With the passage of HB 39 and SB 1881 by the 84th Legislature, Texas became the first state to enact legislation allowing individuals with an intellectual/developmental disability (I/DD) greater autonomy in the making of personal decisions while still retaining their rights. Prior to the passage of the Supported Decision-Making Agreement Act (codified at Tex. Estates Code ch. 1357), individuals with an I/DD were forced to relinquish their rights, and all decisions were then made by the person appointed as guardian, including such choices as where to live, where to work, and which doctors to use. The Act's stated purpose is to provide a less restrictive alternative to guardianship for those adults who require assistance with day-to-day decisions but who are not considered incapacitated for guardianship purposes. Under the Act, an individual with an I/DD may appoint a caregiver to assist the individual with making decisions, including helping the individual understand any consequences of the decision, collecting relevant information to aid in the making of the decision, and assisting with the communication of the individual’s wishes. Note that the agreement may be terminated at any time by either party.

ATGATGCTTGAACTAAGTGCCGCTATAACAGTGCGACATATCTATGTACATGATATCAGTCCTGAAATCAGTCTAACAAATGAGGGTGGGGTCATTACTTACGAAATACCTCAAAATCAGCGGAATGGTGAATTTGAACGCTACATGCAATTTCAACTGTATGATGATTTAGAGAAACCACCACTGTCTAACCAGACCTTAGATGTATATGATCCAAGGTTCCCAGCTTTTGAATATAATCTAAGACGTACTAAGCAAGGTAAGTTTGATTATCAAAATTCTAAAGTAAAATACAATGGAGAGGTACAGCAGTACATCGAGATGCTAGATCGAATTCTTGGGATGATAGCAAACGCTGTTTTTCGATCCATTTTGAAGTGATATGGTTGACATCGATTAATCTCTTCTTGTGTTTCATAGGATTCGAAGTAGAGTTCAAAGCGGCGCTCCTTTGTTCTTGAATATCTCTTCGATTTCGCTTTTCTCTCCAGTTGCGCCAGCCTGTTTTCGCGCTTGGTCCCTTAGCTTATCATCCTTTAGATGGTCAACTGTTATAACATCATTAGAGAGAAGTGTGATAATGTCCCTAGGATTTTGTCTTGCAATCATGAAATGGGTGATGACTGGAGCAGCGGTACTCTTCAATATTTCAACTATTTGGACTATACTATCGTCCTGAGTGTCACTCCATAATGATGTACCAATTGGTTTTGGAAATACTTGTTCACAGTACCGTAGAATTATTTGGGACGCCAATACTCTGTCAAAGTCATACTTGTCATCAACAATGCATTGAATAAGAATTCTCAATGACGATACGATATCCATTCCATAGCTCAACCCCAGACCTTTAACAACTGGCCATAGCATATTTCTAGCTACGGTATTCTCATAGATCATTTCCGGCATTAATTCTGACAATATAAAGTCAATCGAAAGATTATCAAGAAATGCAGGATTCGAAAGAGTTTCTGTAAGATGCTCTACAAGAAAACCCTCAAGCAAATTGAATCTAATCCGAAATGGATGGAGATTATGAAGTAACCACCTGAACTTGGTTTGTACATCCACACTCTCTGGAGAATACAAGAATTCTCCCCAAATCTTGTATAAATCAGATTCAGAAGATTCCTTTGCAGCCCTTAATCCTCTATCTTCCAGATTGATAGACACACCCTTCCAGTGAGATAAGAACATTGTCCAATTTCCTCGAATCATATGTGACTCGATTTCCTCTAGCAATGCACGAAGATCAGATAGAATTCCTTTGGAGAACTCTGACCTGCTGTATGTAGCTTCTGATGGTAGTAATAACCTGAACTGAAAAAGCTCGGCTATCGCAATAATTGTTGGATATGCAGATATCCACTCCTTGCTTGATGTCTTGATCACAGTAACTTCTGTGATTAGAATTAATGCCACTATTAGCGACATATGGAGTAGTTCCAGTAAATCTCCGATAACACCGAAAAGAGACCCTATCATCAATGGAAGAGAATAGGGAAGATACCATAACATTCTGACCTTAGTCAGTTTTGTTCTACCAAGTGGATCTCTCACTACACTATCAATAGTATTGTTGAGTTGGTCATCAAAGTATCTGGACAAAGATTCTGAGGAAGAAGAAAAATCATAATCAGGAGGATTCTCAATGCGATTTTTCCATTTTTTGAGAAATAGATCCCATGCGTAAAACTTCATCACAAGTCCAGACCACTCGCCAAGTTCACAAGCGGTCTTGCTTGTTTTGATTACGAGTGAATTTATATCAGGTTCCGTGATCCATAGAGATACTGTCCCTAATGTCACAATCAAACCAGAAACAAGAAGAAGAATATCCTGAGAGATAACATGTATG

TexasLawHelp.org, a program of the Texas Legal Services Center, has made available on its website a free Supported Decision-Making Agreement. With this form, a person with an I/DD is able to choose a trusted caregiver, referred to as a “supporter,” to assist with the making of the decisions indicated by the individual. The form specifically states that the supporter does not make the decisions for the individual and allows the individual to identify the types of decisions for which he/she needs the assistance of the supporter.
In connection with the Supported Decision-Making Agreement form, TexasLawHelp.org provides an additional form: an authorization to release confidential information under a supported decision-making agreement. This form allows the supporter to obtain information about the individual with an I/DD that would have been private and otherwise protected.